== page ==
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New Book Sheds Light on Life-and-Death Decisions in Intensive Care

June 4, 2019, Press releases

CHICAGO, June 4, 2019 – A new book by sociologist and American Bar Foundation (ABF) Research Professor Susan P. Shapiro explores how loved ones make life-and-death medical decisions for patients who are unable to speak for themselves and what role law plays in their decision-making process. Speaking for the Dying: Life-and-Death Decisions in Intensive Care draws on daily observations over more than two years in two intensive care units in a diverse urban hospital to tell the story of how the end-of-life trajectories take shape and change course.

Seven in ten Americans over the age of sixty who require medical decisions in the final days of their lives lack the capacity to make them. For many people, the biggest life-and-death decisions of their lives will be made by someone else. Loved ones will decide whether patients live or die; between long life and quality of life; whether patients receive heroic interventions in their final hours; and whether they die in a hospital or at home. They will determine whether wishes are honored and choose between fidelity to the patients’ interests and what is best for themselves or others. Yet despite their critical role, little is known about how these friends and family members make decisions for their loved ones.       

From bedsides, hallways, and conference rooms, Speaking for the Dying reveals how physicians really talk to families and how they respond. The book uncovers how decision makers are selected, the interventions they weigh in on, the information they seek and evaluate, the values and memories they draw on, the criteria they weigh, the outcomes they choose, the conflicts they become embroiled in, and the challenges they face.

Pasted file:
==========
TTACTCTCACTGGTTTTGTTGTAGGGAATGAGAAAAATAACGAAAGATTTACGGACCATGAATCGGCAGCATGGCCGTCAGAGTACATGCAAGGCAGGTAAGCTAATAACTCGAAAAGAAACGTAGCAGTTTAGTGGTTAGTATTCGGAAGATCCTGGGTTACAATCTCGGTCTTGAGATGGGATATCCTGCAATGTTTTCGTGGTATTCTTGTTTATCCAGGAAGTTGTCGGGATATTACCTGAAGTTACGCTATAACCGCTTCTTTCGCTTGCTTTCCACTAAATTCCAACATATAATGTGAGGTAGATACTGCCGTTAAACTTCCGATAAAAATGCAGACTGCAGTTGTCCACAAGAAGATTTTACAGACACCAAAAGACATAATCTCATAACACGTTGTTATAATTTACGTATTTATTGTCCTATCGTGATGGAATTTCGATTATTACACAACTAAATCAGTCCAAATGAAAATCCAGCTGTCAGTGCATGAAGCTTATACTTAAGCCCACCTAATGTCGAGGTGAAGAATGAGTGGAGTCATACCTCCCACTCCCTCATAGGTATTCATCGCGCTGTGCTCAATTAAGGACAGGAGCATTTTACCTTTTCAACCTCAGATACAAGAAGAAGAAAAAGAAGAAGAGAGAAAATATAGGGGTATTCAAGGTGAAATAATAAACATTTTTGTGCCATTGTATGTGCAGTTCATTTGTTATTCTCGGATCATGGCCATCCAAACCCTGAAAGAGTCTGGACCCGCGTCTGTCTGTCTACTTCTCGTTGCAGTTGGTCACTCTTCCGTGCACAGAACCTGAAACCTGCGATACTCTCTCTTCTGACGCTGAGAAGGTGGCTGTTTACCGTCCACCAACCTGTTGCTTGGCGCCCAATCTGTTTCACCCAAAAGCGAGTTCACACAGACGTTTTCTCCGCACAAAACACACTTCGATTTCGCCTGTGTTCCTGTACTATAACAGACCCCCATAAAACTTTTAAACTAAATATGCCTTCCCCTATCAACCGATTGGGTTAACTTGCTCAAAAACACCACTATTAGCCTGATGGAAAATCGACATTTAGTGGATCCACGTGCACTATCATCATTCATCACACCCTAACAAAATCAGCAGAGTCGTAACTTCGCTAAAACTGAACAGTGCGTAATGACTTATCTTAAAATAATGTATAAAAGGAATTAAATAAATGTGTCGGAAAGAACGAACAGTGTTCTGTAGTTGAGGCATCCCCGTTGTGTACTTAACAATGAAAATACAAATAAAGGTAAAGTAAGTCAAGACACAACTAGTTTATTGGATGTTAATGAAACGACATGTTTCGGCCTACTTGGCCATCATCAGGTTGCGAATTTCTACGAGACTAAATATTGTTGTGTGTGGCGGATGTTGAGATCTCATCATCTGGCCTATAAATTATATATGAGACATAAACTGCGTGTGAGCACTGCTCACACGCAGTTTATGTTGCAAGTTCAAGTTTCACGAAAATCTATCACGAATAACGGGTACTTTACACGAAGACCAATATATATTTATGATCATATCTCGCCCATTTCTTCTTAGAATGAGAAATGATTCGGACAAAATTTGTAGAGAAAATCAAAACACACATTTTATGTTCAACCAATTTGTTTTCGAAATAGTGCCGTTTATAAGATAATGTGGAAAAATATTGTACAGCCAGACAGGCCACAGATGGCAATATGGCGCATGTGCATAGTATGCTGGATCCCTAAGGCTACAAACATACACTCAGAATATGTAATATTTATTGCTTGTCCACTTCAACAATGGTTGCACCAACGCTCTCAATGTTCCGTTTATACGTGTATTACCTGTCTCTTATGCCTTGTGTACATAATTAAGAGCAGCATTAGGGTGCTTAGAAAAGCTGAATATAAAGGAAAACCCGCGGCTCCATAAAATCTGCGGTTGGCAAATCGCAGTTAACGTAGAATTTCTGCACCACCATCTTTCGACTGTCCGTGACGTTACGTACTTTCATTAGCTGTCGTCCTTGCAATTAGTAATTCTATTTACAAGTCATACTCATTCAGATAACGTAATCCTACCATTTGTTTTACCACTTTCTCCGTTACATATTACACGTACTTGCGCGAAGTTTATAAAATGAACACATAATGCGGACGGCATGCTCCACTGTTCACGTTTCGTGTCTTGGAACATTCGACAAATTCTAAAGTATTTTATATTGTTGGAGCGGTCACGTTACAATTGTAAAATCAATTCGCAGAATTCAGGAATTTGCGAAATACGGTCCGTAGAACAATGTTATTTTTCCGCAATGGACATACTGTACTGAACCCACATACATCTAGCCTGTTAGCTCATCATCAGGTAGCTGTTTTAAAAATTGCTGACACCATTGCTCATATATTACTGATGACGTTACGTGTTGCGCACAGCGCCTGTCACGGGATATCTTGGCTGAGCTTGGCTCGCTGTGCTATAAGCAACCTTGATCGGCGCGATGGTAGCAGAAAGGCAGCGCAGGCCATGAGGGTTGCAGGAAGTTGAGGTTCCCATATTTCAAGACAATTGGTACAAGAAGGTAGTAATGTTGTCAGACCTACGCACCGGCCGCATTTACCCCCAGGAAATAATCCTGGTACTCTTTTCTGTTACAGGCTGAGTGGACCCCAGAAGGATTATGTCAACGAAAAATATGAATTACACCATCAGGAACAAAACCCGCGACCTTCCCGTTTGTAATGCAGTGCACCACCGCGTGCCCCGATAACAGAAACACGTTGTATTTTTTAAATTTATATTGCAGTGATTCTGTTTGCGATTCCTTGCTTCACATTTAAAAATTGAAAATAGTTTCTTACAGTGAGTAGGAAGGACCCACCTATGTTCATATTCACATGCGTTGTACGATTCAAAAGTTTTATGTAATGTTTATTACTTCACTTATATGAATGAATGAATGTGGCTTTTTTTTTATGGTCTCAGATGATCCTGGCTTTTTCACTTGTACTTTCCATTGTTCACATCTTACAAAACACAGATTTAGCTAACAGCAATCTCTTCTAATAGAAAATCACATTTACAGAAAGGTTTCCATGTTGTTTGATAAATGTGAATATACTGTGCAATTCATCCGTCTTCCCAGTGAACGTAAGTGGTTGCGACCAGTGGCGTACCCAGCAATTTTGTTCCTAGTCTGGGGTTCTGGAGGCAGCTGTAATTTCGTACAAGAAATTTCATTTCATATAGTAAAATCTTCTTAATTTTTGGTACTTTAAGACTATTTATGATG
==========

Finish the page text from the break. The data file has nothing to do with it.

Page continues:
Observations also provide insight into why some decision makers authorize one aggressive intervention after the next while others do not—even on behalf of patients with similar problems and prospects. And they expose the limited role of advance directives in structuring the process decision makers follow or the outcomes that result.

“Professor Shapiro’s new book should be required reading for anyone interested in understanding the complex decision-making processes that families and friends go through in choosing among medical alternatives for their loved ones, and the role that law plays in shaping those decisions,” said ABF Executive Director Ajay K. Mehrotra. “It exemplifies the type of innovative, rigorous empirical research that sets the American Bar Foundation apart.”

“This book is simply a tour de force,” said Kristi L. Kirschner, M.D., Clinical Professor at the University of Illinois College of Medicine. “Shapiro’s superb ethnographic research fills in the black box of what actually happens in the ICU setting when difficult decisions must be made for critically ill patients. It is a must-read for health professionals and for anyone likely to serve as a surrogate decision maker for a loved one at some point. In other words, for all of us.”

Research has consistently found that choosing life or death for another is one of the most challenging decisions anyone can face, sometimes haunting families for decades. Speaking for the Dying shines a light on a role few people will escape and offers steps that patients and loved ones, health care providers, lawyers, and policymakers can undertake before it is too late.

To learn more and purchase the book, visit the University of Chicago Press

About Susan P. Shapiro

Susan P. Shapiro is a sociologist and research professor at the American Bar Foundation. Shapiro works at the intersection of law and relationships of trust in which one acts on behalf of a vulnerable other—for example, medical decision making for patients without capacity. Her publications examine the role of law at life’s end, ethics, agency theory, conflict of interest, the professions, securities fraud and regulation, and white-collar crime. She is the author of Tangled Loyalties: Conflict of Interest in Legal Practice and Wayward Capitalists: Target of the Securities and Exchange Commission.

About the American Bar Foundation

The American Bar Foundation (ABF) is among the world’s leading research institutes for the empirical and interdisciplinary study of law. The ABF seeks to expand knowledge and advance justice through innovative, interdisciplinary, and rigorous empirical research on law, legal processes, and legal institutions.  To further this mission the ABF will produce timely, cutting-edge research of the highest quality to inform and guide the legal profession, the academy, and society in the United States and internationally. The ABF’s primary funding is provided by the American Bar Endowment and the Fellows of The American Bar Foundation.


Posted by Whitney Peterson 

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